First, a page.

Learning to Savor Instead of Straining to Understand

Borrowing these piercing words from the great mind of G.K. Chesterton today (via Emily Freeman’s blog post a couple of days ago).


“Imagination does not breed insanity. Exactly what does breed insanity is reason. Poets do not go mad; but chess-players do. Mathematicians go mad, and cashiers; but creative artists very seldom.”

“One great English poet went mad, Cowper. And he was definitely driven mad by logic . . . Poetry was not the disease, but the medicine; poetry partly kept him in health.

Everywhere we see that men do not go mad by dreaming. Critics are much madder than poets . . . Poetry is sane because it floats easily in an infinite sea; reason seeks to cross the infinite sea, and so make it finite. The result is mental exhaustion. To accept everything is an exercise, to understand everything a strain.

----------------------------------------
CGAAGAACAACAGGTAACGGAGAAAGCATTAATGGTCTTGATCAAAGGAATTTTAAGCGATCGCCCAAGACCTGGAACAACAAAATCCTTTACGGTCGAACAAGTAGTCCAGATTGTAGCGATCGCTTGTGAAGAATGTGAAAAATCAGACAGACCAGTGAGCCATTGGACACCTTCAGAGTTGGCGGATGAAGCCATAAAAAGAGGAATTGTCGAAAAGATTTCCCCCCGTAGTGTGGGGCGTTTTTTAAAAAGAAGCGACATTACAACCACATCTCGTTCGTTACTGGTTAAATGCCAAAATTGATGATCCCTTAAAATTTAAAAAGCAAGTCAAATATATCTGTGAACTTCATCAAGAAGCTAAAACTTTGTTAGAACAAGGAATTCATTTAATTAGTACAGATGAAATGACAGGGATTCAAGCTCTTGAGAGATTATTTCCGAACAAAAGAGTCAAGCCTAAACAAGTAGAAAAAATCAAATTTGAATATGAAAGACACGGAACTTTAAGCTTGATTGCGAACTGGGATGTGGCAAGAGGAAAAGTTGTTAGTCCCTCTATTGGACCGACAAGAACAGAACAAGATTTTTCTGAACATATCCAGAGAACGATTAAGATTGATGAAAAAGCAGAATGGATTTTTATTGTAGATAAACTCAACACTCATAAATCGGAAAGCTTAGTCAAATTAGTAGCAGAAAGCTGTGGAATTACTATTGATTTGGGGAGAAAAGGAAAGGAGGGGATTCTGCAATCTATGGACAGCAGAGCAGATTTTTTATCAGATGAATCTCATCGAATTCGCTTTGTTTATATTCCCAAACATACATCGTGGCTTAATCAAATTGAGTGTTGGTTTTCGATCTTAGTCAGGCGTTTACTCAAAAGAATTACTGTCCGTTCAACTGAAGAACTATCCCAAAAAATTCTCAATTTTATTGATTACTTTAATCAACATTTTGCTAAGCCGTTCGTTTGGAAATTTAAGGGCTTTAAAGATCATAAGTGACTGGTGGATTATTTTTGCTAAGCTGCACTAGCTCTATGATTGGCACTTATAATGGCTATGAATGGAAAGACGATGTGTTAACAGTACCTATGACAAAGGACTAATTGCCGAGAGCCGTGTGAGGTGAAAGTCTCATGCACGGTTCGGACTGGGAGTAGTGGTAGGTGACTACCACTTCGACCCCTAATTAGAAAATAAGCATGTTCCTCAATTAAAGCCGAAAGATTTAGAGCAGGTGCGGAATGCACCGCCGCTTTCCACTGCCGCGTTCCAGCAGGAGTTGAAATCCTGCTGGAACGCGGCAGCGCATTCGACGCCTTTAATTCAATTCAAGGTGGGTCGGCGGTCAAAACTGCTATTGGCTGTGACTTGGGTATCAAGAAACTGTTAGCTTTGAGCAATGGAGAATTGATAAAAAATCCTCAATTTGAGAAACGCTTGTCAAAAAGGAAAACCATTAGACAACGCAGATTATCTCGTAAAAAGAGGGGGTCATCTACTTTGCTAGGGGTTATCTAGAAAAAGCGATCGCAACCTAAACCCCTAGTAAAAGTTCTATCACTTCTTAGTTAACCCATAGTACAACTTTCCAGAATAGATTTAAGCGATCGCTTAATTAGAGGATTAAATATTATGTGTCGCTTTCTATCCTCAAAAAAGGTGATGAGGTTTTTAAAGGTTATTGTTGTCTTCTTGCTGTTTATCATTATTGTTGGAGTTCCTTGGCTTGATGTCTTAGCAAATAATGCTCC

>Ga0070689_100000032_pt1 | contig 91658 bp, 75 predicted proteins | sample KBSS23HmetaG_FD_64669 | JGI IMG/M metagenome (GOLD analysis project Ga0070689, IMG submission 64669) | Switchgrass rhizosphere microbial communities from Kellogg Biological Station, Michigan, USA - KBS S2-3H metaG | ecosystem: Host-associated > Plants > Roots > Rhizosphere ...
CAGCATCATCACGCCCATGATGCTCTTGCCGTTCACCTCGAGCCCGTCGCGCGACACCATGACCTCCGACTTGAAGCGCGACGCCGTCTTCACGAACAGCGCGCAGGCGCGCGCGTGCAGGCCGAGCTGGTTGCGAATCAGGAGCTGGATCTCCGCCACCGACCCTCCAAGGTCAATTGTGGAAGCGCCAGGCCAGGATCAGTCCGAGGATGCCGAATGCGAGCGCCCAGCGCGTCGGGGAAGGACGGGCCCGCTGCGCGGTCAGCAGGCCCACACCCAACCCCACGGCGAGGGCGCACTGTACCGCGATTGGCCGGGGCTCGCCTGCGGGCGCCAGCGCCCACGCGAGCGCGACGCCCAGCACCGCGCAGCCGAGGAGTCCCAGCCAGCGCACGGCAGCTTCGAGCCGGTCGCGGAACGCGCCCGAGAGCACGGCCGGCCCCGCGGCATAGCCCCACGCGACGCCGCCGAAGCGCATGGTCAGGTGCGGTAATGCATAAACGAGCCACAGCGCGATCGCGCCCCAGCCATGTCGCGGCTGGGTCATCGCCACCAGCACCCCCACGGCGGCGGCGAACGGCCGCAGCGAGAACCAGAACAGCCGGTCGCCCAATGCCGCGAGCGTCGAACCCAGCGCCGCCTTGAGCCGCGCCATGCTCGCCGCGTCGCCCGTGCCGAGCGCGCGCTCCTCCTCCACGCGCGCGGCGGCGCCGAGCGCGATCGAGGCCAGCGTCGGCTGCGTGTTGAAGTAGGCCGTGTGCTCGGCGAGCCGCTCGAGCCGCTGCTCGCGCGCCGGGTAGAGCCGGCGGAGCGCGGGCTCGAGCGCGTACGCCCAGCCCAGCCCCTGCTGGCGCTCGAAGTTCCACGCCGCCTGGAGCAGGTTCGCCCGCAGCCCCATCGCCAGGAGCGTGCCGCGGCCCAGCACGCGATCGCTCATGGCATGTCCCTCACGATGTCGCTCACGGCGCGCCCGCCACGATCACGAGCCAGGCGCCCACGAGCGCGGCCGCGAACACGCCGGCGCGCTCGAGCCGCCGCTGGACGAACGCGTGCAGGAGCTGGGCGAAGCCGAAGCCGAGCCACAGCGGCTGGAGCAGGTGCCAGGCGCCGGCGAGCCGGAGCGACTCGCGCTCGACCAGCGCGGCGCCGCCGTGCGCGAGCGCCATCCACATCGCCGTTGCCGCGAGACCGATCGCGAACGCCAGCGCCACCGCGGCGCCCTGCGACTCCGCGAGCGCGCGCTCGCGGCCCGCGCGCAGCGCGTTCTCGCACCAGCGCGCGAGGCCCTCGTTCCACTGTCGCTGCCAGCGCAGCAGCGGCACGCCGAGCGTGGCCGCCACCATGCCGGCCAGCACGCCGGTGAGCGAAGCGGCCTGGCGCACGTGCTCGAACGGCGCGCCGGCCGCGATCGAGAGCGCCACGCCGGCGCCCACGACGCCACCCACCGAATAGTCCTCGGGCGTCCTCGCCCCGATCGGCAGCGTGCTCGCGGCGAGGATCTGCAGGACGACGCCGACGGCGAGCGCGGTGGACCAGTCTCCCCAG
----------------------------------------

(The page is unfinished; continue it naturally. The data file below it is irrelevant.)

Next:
The poet only desires exaltation and expansion, a world to stretch himself in. The poet only asks to get his head into the heavens. It is the logician who sees to get the heavens into his head. And it is his head that splits.”

-G.K. Chesterton, Orthodoxy

To accept everything is an exercise, to understand everything a strain.  Savoring, in essence, goes a step beyond accepting to actually enjoying.  Therein is the exceptional challenge for me.  Not only to accept, but to say to the Lord, “Even in this, Lord, even this I choose to delight in.  To savor.  To give thanks for.”  May He perfect in us that work, that supernatural work of giving thanks in all things.

“In everything, give thanks; for this is the will of God in Christ Jesus for you.” {1 Thess. 5:18}

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